If you have had a recent heart attack, heart surgery, or a procedure on your heart, I may refer you to our MULTIFIT cardiac rehabilitation program or other cardiac classes or programs to help you with your recovery. The nurse or pharmacist care manager will contact me regularly about your health. A good place to start is by attending a heart health class. If you have a weakened heart muscle, I may refer you to our Heart Failure Care Management Program. The nurse or pharmacist care manager will adjust your medications to help improve the function of your heart. We also have a series of classes to help you learn more about heart failure.

Contacting Me

Let me know right away if you: 

  • Are having difficulty breathing or shortness of breath, more often than usual.
  • Feel lightheaded or dizzy, or feel you might faint.
  • Have a weight gain of more than 2 pounds in one day or 5 pounds in one week.
  • Have swelling in your ankles, feet, or abdomen.
  • Have increasing fatigue or tiredness.
  • Are coughing or wheezing, especially when you are lying flat.
  • Notice a fast or uneven heartbeat.

If you need to talk with me after your visit or procedure, please call my office. You can also e-mail me with nonurgent issues from this website whenever it is convenient for you.
For general medical advice, our Appointment and Advice line is available 24 hours a day, 7 days a week.

If you have more immediate concerns or issues while my office is closed, you can call the Appointment and Advice line. You will be connected with a nurse who can give you immediate advice.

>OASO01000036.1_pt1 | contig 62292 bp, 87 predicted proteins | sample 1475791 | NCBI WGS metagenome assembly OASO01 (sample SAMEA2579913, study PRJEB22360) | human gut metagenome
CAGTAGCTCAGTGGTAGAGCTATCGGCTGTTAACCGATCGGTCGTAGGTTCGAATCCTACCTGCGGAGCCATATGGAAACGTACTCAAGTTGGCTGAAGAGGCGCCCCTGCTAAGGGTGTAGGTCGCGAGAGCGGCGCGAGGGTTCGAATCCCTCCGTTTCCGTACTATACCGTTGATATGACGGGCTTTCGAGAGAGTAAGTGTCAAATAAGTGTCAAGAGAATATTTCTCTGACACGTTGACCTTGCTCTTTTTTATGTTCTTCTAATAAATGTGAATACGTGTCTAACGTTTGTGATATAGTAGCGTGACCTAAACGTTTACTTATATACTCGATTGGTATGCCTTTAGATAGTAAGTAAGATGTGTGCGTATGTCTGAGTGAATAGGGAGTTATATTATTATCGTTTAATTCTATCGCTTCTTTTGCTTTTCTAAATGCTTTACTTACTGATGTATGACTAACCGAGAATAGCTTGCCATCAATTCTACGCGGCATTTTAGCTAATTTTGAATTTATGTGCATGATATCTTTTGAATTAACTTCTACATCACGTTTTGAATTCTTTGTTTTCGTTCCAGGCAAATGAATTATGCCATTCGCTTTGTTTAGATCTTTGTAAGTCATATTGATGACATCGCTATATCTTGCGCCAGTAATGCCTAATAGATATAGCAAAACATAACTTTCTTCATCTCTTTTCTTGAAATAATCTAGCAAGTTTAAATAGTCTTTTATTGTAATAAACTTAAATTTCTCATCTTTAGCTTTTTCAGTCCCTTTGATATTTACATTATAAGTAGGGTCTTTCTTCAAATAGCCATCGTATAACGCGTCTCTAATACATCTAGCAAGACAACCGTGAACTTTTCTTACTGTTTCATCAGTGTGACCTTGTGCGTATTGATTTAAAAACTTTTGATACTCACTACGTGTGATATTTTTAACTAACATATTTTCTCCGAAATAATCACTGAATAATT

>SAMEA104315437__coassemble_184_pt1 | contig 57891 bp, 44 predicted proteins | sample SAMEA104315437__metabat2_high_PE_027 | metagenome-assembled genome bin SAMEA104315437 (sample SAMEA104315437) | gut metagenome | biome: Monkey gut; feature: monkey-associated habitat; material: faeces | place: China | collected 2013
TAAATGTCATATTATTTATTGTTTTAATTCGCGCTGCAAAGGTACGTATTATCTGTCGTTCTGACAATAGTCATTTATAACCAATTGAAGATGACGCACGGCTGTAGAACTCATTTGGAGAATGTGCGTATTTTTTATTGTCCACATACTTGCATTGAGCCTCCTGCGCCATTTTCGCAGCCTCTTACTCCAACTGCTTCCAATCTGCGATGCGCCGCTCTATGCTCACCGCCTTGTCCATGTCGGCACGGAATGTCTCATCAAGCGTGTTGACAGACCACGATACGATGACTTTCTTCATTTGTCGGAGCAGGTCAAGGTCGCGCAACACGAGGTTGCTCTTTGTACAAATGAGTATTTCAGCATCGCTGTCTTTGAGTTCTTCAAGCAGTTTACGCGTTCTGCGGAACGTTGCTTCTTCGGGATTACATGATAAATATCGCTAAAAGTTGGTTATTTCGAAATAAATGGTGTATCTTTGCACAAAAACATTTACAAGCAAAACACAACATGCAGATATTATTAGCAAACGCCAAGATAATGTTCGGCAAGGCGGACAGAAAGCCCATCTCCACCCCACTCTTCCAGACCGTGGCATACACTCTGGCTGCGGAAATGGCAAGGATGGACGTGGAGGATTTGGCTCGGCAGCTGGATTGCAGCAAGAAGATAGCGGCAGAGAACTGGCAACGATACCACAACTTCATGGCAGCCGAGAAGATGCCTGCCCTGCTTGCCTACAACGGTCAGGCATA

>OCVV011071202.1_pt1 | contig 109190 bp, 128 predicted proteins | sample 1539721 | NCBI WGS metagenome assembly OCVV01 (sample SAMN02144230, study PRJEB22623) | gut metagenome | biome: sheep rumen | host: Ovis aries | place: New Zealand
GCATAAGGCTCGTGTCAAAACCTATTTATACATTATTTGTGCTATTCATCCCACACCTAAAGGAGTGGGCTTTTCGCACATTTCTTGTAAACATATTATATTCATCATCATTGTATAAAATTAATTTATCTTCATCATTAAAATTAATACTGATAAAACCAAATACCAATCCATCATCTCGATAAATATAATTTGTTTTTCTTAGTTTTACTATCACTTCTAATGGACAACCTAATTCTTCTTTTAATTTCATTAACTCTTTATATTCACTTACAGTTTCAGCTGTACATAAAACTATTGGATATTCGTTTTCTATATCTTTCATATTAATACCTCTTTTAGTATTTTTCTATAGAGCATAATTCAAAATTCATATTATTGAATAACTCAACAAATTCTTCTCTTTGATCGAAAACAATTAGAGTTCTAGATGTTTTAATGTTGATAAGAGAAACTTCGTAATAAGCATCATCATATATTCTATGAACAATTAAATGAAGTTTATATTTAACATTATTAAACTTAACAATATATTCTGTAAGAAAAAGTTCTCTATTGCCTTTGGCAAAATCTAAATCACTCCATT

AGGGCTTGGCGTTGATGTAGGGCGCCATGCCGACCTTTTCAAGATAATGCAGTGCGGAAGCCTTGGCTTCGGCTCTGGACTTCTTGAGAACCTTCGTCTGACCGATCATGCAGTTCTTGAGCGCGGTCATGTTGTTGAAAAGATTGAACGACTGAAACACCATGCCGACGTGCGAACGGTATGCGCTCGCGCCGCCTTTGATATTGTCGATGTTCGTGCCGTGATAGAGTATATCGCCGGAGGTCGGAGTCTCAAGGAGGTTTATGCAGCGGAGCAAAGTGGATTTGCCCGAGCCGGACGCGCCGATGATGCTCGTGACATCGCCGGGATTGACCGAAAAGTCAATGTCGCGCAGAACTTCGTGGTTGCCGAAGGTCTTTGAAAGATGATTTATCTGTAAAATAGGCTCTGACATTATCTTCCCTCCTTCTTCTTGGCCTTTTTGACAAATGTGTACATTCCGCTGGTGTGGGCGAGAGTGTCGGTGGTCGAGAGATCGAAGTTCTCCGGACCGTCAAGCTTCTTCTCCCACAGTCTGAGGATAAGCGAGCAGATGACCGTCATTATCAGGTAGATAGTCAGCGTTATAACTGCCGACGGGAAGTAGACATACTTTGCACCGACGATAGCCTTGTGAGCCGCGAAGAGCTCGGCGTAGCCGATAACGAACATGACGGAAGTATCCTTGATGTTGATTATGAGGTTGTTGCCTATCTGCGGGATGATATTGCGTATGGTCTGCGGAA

If you are experiencing a serious problem or an emergency, call 911  or go to the nearest Emergency Room.

If you think that you might be having a heart attack, act quickly. Getting medical attention right away – within 1 hour – can save your life and lessen the amount of heart muscle that gets damaged.

  • Call 911 emergency services before you call anyone else if your symptoms are not relieved in 3 to 5 minutes by nitroglycerin and rest.
  • Stop what you are doing.
  • Sit or lie down.
  • Take nitroglycerin. If you have not taken Viagra, Levitra, or Cialis in the past 72 hours, and you have a prescription for nitroglycerin, place one nitroglycerin tablet (0.4 mg) under your tongue. Let it dissolve. Do not chew or swallow the pill.
  • Continue to put one nitroglycerin tablet under your tongue every 5 minutes until your symptoms are relieved or until the ambulance arrives.
  • Do not drive yourself to the Emergency Department.
  • Chew one adult strength (325 mg) uncoated aspirin tablet or four “baby” aspirins (81 mg each) if you have them, are not allergic to aspirin, and are not already taking daily aspirin.

Take your medication exactly as prescribed. If you are having problems with or have any questions about any of the medications I have prescribed for you, let me know. Do not stop taking them without notifying me.

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If you have an emergency medical condition, call 911 or go to the nearest hospital. An emergency medical condition is any of the following: (1) a medical condition that manifests itself by acute symptoms of sufficient severity (including severe pain) such that you could reasonably expect the absence of immediate medical attention to result in serious jeopardy to your health or body functions or organs; (2) active labor when there isn't enough time for safe transfer to a Plan hospital (or designated hospital) before delivery, or if transfer poses a threat to your (or your unborn child's) health and safety, or (3) a mental disorder that manifests itself by acute symptoms of sufficient severity such that either you are an immediate danger to yourself or others, or you are not immediately able to provide for, or use, food, shelter, or clothing, due to the mental disorder.

This information is not intended to diagnose health problems or to take the place of specific medical advice or care you receive from your physician or other health care professional. If you have persistent health problems, or if you have additional questions, please consult with your doctor. If you have questions or need more information about your medication, please speak to your pharmacist. Kaiser Permanente does not endorse the medications or products mentioned. Any trade names listed are for easy identification only.